over inflated tech sector

Unicorns & Fairy Tales

The Audit firm Deloitte has been fined 15m pounds for its role in Autonomy’s sale to HP. The fine follows the conviction of Autonomy CFO Sushovan Hussain of fraud and the recent trial of ex Autonomy CEO Mike Lynch in London’s high court, followed by his arrest and extradition request to the US. What a mess.

The downfall of the UK software darling and the damage it inflicted on HP will be a topic that will be discussed and dissected in legal and accounting circles for decades to come. The tech sector itself doesn’t like to talk about the debacle; most are happy to look the other way and pretend nothing happened. But as we all know, attitudes are changing, and the global reset will not leave the tech sector untouched. Autonomy was a highly visible example of some things we somehow accept in the industry that need fixing. What passed for ‘the law of Silicon Valley’ no longer works.

The concept of Silver Bullets went out of fashion a long time ago. Early-stage investors, industry analysts, and the press may love to hype the latest unicorn, but outside of this particular bubble, nobody believes the hype anymore. IT is not new, it can’t be ripped and replace quickly, and so-called digital transformations and revolutions happen at a (relative) snail’s pace. AI, 5G & Blockchain (for example) all hold immense promise, but they have some steep hills to climb before delivering their full impact.

Furthermore, spectacular multiples make for great headlines, but beyond the early-stage startup with immense but untapped potential, they don’t make sense. This past week alone, one such Unicorn (UIPath) raised a further $225m (series E), bringing its investment haul to $1.2B. This new investment comes on revenues of around $400m, giving it a valuation of $10.2B. Its not just UIPath of course, the $20B valuation of Palantir as it plans its IPO has also raised eyebrows. Such ‘amazing’ valuations seldom make any economic sense, other than to those planning to flip the firm onto others.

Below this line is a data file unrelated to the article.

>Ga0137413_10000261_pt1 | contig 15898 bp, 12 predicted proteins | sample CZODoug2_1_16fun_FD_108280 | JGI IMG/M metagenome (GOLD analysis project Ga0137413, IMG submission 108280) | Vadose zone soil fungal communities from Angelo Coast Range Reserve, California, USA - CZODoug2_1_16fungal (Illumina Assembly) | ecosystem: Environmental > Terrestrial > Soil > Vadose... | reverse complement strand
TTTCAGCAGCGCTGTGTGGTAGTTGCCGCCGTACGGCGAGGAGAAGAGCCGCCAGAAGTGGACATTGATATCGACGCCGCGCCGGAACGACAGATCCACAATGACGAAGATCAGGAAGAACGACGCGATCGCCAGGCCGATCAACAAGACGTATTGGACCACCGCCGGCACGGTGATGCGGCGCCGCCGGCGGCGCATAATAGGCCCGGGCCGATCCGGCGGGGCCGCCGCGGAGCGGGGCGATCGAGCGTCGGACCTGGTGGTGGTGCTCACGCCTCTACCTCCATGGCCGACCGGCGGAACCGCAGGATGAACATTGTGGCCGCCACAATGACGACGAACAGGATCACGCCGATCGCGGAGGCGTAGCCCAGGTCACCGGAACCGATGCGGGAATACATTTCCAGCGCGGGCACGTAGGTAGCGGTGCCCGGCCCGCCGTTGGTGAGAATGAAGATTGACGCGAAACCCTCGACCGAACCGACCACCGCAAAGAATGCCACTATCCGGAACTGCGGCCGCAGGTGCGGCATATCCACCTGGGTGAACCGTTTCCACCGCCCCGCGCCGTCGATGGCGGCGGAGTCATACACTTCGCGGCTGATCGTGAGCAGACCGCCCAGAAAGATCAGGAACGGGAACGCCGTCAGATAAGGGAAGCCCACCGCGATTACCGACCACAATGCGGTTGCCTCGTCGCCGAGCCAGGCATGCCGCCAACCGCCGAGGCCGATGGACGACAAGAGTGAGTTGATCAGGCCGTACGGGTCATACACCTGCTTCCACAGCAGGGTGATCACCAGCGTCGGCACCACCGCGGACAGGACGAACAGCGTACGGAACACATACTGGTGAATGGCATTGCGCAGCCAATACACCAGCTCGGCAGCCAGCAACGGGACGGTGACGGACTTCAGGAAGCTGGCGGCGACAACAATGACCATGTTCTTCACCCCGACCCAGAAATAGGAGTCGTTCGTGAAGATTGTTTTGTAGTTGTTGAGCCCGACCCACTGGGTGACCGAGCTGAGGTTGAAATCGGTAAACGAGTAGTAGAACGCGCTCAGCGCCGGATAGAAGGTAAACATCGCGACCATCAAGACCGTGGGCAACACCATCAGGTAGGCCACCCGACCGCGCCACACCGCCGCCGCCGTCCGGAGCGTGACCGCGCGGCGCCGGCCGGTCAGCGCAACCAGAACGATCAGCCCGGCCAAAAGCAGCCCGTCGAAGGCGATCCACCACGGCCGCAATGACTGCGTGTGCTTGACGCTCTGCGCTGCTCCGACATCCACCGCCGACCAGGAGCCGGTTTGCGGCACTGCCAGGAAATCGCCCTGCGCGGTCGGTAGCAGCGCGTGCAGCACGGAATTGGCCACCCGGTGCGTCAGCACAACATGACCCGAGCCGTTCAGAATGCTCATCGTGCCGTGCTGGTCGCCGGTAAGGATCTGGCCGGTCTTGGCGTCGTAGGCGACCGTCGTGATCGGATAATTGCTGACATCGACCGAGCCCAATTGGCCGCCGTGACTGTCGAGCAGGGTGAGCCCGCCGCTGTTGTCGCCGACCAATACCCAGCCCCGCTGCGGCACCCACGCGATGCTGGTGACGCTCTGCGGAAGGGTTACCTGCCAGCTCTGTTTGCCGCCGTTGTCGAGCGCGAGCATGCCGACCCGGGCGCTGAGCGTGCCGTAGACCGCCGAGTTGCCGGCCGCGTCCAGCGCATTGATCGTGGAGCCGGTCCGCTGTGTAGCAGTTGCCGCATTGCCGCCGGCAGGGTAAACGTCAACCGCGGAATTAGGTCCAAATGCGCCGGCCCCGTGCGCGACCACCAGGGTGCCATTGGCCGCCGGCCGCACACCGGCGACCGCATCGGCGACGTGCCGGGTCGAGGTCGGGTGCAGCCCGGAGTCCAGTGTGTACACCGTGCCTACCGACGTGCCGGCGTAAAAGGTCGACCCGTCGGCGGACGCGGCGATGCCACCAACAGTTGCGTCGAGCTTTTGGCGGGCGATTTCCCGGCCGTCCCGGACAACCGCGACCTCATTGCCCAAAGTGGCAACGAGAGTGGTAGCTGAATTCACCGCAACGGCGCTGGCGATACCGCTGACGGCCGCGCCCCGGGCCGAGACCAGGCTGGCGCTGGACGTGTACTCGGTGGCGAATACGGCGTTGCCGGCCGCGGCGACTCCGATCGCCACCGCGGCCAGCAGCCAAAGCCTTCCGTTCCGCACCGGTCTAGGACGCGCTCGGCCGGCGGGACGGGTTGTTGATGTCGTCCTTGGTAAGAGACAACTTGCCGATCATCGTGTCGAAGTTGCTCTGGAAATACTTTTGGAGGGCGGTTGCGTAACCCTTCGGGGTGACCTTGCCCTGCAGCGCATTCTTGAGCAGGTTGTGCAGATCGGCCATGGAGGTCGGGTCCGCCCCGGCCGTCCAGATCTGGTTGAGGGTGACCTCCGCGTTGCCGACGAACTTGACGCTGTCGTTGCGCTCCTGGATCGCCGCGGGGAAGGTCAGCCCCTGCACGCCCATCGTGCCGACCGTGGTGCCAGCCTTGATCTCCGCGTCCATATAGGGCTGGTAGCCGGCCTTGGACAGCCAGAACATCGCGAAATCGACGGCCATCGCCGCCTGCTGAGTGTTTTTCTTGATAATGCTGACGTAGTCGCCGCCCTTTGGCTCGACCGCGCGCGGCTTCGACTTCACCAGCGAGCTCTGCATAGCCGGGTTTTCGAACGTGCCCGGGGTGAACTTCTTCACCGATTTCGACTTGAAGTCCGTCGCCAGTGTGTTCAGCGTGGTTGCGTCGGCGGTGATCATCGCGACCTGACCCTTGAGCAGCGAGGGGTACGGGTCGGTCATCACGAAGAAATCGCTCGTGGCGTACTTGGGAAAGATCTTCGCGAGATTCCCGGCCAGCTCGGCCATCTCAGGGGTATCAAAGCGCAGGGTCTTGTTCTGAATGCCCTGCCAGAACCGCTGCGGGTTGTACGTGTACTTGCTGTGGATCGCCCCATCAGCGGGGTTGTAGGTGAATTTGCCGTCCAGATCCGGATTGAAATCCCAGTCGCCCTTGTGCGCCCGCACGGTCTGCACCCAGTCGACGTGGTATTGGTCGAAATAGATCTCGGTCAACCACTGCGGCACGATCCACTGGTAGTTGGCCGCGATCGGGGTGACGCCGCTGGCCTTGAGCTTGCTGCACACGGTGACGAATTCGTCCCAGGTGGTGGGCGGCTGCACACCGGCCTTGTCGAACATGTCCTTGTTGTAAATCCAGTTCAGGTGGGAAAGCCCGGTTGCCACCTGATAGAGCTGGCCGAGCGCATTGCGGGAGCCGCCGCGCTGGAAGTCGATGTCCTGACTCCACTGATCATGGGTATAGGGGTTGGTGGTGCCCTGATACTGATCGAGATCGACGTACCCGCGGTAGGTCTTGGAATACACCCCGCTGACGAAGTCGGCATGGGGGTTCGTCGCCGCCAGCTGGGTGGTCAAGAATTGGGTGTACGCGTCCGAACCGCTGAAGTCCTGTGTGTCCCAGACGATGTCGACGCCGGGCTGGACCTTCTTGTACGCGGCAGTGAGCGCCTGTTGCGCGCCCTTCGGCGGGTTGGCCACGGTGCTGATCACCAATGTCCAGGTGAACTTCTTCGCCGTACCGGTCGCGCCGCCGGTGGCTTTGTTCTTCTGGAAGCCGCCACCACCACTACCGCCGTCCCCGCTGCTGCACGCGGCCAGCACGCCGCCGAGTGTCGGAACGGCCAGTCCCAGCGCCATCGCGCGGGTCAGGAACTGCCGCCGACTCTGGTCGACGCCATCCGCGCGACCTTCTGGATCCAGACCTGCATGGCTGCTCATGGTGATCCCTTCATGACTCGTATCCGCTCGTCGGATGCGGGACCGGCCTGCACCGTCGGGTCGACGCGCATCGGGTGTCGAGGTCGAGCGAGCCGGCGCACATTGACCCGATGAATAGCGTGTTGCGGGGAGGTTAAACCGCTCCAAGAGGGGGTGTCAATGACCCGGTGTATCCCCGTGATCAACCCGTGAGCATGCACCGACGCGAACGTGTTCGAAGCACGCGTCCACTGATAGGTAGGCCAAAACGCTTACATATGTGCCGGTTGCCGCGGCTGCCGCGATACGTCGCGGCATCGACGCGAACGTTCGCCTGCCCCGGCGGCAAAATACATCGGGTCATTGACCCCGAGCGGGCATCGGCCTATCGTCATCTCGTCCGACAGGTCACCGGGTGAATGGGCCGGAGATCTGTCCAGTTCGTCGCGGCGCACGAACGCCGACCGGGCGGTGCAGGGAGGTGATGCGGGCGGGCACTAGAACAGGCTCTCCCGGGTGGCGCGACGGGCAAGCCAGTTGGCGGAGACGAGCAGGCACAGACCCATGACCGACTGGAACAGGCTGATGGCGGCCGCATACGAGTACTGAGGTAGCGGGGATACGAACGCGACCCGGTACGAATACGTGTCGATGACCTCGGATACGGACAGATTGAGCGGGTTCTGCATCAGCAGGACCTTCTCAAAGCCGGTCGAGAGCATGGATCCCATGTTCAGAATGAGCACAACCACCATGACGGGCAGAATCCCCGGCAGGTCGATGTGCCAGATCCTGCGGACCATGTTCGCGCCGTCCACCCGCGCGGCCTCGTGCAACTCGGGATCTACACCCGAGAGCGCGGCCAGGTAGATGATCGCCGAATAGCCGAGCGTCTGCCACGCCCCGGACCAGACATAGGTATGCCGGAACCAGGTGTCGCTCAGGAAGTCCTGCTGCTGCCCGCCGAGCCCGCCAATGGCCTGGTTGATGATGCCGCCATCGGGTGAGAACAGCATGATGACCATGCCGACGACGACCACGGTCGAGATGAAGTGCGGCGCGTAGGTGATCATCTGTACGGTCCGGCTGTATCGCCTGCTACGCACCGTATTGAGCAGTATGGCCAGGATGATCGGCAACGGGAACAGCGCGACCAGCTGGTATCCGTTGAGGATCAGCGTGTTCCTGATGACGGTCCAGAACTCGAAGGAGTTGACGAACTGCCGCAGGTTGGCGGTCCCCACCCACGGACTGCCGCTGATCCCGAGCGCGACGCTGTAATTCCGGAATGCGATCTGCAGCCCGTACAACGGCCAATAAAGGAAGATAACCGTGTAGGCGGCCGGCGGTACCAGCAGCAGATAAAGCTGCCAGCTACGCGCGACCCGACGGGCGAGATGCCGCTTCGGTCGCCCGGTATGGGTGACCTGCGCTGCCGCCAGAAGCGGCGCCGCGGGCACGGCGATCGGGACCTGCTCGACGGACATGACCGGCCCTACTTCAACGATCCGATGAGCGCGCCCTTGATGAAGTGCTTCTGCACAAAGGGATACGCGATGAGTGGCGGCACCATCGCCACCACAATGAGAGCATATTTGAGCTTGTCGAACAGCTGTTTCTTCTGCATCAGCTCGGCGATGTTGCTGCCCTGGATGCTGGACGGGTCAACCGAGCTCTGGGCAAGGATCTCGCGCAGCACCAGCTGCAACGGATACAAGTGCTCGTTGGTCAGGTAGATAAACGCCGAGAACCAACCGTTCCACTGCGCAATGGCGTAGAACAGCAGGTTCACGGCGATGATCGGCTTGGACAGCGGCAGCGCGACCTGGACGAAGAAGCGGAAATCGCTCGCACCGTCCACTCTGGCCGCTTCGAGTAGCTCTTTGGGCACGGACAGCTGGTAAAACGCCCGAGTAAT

The fall out from the Autonomy deal should have been a seminal moment. But rather than a sober reckoning and an acceptance that the Emperor was naked, the industry collectively turned away and pretended to have seen nothing. That matters because we work hard to bring value to our client’s businesses at Deep Analysis. Some want to launch new products, some want to enter new markets, others are getting ready to exit or acquire. But in every case, we strive to be honest and realistic about what that business shift will entail and what it could return. As you might expect, not everyone likes to hear what we have to say. But that’s ok, for we believe in enterprise software’s power at the end of the day, and we see a great future for the industry. It’s just that we don’t believe in unicorns and fairy tales. I tracked the rise of Autonomy from its early days to its fall from grace. Too many people knew something was wrong, but few said or did anything about it.

If nothing else, the tech sector’s accounting and audit side may have learned a few lessons, and one hopes a repeat of this auditing debacle is unlikely to occur. But the underlying belief in growth by any means and a virtual echo chamber of industry hype remain, and that is unhealthy and worrying. We have enough to be excited about without flim-flam. We are on the cusp of a new digital revolution, the truth, the reality, the facts alone, are more than enough to generate plenty of honest future growth and success.

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